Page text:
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Album Review

David Mallett, 'Alright now'

December 21, 2009

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Maine-based David Mallett is one of the most underrated folkies of our time. He’s best known for his ecological “Garden Song,’’ recorded by Pete Seeger, John Denver, and Arlo Guthrie. But Mallett has made a slew of great albums, from early discs produced by Peter, Paul & Mary’s Noel Paul Stookey to this latest, a masterpiece worthy of the sly old fox that he is. Mallett’s voice, which echoes the troubadour side of Gordon Lightfoot and the utter honesty of Guy Clark, is most adept at addressing the passage of time. “As you grow old/ Just stay in a place in your mind like a tune from an innocent time,’’ he sings on one jangly, Byrds-inspired tune. The band arrangements have an easy lope to them, but also a twangy guitar bite, as in the gutbucket folk-blues sound of “Ten Men.’’ He gets topical on the “End of the Day’’ (questioning the “information-cluttered’’ digital world) and in the thought-provoking “North Meets South,’’ about the hope stemming from Barack Obama’s inauguration. Mallet, 58, is a keen, sharp-eyed observer, whether he’s addressing the pitfalls of life (“Dark Side of the Moon’’) or the joy of a newborn child on “Beautiful.’’ This is an exquisite, ennobling record, made by a terrific craftsman. (Out now) STEVE MORSE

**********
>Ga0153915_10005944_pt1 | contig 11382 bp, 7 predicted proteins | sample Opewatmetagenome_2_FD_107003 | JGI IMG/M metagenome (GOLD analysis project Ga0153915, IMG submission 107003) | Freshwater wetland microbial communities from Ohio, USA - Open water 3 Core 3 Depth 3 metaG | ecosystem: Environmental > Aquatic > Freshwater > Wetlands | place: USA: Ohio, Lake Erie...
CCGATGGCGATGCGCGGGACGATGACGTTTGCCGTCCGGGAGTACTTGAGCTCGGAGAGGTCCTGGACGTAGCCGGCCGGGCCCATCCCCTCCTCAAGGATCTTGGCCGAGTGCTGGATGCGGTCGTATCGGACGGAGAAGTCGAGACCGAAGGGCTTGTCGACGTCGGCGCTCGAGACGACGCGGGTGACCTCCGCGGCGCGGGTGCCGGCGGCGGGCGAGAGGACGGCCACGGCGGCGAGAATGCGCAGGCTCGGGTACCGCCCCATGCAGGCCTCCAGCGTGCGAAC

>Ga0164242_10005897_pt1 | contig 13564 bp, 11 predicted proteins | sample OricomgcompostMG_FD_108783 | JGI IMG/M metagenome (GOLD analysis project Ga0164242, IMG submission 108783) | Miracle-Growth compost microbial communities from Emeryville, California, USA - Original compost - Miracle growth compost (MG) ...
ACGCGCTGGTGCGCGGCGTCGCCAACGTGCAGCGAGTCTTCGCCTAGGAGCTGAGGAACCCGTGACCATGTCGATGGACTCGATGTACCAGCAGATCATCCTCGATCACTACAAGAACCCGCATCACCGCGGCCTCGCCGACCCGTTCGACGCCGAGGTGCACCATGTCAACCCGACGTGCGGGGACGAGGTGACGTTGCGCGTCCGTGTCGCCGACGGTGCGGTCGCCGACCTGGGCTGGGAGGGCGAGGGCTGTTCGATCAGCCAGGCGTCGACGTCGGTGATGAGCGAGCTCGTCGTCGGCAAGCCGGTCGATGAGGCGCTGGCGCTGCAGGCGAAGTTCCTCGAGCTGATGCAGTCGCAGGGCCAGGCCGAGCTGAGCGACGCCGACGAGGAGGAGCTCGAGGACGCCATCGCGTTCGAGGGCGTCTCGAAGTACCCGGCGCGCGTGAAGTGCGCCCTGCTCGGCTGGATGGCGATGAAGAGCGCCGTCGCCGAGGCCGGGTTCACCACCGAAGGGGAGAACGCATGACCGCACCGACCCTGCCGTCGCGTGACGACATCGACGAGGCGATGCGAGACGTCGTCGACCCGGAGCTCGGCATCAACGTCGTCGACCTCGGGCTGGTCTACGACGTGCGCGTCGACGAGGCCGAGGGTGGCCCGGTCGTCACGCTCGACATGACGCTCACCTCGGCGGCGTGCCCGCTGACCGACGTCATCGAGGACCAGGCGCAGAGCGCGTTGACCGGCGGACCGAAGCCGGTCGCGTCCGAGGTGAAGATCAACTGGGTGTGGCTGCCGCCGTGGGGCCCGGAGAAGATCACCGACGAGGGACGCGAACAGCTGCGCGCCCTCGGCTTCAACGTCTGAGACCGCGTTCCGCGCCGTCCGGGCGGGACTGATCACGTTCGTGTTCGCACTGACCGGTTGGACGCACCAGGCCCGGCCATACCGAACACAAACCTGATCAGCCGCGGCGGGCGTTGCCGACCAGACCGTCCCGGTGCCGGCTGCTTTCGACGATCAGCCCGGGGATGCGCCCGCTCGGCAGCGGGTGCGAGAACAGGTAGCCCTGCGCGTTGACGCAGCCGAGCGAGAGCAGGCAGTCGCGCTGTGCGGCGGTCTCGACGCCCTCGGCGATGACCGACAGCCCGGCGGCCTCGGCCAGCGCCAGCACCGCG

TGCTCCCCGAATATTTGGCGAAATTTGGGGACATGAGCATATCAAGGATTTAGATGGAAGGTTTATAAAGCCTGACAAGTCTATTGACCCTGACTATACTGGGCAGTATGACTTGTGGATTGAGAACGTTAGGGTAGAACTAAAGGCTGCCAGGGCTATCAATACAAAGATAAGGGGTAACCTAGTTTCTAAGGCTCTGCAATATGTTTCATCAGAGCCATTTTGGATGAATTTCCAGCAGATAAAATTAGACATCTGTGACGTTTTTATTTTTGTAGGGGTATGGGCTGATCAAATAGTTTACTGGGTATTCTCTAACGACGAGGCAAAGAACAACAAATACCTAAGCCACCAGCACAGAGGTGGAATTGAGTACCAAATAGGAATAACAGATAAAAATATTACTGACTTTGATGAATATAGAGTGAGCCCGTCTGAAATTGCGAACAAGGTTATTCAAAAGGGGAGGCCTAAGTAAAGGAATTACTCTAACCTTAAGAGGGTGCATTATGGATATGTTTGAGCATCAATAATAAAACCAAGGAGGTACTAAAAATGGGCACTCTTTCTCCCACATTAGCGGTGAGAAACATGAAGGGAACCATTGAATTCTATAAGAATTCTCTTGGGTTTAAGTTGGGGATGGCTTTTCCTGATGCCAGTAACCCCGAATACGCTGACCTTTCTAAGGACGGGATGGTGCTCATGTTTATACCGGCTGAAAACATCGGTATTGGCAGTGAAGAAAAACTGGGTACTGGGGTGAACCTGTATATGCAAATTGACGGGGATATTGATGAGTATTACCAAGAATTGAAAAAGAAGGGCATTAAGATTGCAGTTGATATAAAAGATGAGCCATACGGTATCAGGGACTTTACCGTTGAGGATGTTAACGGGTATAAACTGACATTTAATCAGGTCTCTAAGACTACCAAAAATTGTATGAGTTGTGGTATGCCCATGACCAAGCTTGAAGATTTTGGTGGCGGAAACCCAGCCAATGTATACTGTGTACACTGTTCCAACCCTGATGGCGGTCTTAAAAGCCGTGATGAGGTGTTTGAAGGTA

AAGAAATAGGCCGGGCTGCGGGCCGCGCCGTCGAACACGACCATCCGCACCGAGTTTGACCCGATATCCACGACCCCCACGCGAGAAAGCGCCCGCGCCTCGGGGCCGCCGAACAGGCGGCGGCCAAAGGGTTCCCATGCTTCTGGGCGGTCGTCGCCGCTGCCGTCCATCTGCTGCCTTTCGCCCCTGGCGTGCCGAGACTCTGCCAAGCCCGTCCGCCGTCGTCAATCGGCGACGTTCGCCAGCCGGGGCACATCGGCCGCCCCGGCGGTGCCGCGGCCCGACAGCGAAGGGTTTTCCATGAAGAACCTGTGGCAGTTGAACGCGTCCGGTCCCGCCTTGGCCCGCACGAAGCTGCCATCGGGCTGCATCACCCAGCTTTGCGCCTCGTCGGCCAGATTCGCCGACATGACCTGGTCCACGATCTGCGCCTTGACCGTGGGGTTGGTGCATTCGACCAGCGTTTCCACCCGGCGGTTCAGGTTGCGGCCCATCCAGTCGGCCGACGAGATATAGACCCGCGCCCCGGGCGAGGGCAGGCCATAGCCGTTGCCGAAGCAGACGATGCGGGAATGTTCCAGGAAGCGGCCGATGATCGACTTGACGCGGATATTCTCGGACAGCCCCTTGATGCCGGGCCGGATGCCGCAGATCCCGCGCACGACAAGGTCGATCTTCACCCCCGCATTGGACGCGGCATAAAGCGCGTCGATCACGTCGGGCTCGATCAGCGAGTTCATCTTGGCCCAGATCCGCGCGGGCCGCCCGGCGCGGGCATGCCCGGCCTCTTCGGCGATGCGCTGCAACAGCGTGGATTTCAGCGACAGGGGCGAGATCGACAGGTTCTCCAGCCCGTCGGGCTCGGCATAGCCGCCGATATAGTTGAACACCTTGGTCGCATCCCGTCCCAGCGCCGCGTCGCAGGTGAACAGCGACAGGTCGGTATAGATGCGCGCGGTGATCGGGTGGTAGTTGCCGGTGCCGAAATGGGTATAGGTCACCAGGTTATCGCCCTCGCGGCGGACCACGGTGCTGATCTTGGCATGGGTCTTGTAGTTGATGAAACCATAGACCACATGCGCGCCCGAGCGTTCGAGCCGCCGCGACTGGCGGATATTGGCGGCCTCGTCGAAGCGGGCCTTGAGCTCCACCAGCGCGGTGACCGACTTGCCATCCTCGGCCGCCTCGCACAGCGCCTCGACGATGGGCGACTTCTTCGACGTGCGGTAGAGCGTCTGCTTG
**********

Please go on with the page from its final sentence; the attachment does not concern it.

Folk
David Mallett Alright Now
North Road
ESSENTIAL “North Meets South’’